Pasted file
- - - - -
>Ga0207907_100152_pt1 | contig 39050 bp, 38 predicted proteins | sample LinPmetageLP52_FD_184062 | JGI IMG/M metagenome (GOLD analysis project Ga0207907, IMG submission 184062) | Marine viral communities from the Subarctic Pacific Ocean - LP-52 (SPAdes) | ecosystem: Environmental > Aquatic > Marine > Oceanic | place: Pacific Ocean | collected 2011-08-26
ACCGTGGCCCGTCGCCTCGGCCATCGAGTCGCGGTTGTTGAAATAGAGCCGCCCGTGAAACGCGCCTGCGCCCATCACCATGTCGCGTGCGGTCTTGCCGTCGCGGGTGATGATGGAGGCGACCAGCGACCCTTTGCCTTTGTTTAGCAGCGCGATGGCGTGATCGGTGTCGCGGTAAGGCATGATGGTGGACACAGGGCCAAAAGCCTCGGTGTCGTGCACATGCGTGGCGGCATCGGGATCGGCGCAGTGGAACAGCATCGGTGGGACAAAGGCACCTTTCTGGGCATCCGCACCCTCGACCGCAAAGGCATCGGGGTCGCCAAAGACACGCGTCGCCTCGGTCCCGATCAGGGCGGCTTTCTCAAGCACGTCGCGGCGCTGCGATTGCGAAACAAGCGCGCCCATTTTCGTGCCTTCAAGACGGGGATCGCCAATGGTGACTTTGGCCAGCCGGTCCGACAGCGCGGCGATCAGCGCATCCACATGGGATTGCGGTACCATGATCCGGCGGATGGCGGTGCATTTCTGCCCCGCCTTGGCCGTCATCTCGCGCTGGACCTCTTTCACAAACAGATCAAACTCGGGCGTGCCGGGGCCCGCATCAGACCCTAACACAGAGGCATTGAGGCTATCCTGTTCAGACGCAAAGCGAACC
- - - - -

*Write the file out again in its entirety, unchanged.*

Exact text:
>Ga0207907_100152_pt1 | contig 39050 bp, 38 predicted proteins | sample LinPmetageLP52_FD_184062 | JGI IMG/M metagenome (GOLD analysis project Ga0207907, IMG submission 184062) | Marine viral communities from the Subarctic Pacific Ocean - LP-52 (SPAdes) | ecosystem: Environmental > Aquatic > Marine > Oceanic | place: Pacific Ocean | collected 2011-08-26
ACCGTGGCCCGTCGCCTCGGCCATCGAGTCGCGGTTGTTGAAATAGAGCCGCCCGTGAAACGCGCCTGCGCCCATCACCATGTCGCGTGCGGTCTTGCCGTCGCGGGTGATGATGGAGGCGACCAGCGACCCTTTGCCTTTGTTTAGCAGCGCGATGGCGTGATCGGTGTCGCGGTAAGGCATGATGGTGGACACAGGGCCAAAAGCCTCGGTGTCGTGCACATGCGTGGCGGCATCGGGATCGGCGCAGTGGAACAGCATCGGTGGGACAAAGGCACCTTTCTGGGCATCCGCACCCTCGACCGCAAAGGCATCGGGGTCGCCAAAGACACGCGTCGCCTCGGTCCCGATCAGGGCGGCTTTCTCAAGCACGTCGCGGCGCTGCGATTGCGAAACAAGCGCGCCCATTTTCGTGCCTTCAAGACGGGGATCGCCAATGGTGACTTTGGCCAGCCGGTCCGACAGCGCGGCGATCAGCGCATCCACATGGGATTGCGGTACCATGATCCGGCGGATGGCGGTGCATTTCTGCCCCGCCTTGGCCGTCATCTCGCGCTGGACCTCTTTCACAAACAGATCAAACTCGGGCGTGCCGGGGCCCGCATCAGACCCTAACACAGAGGCATTGAGGCTATCCTGTTCAGACGCAAAGCGAACC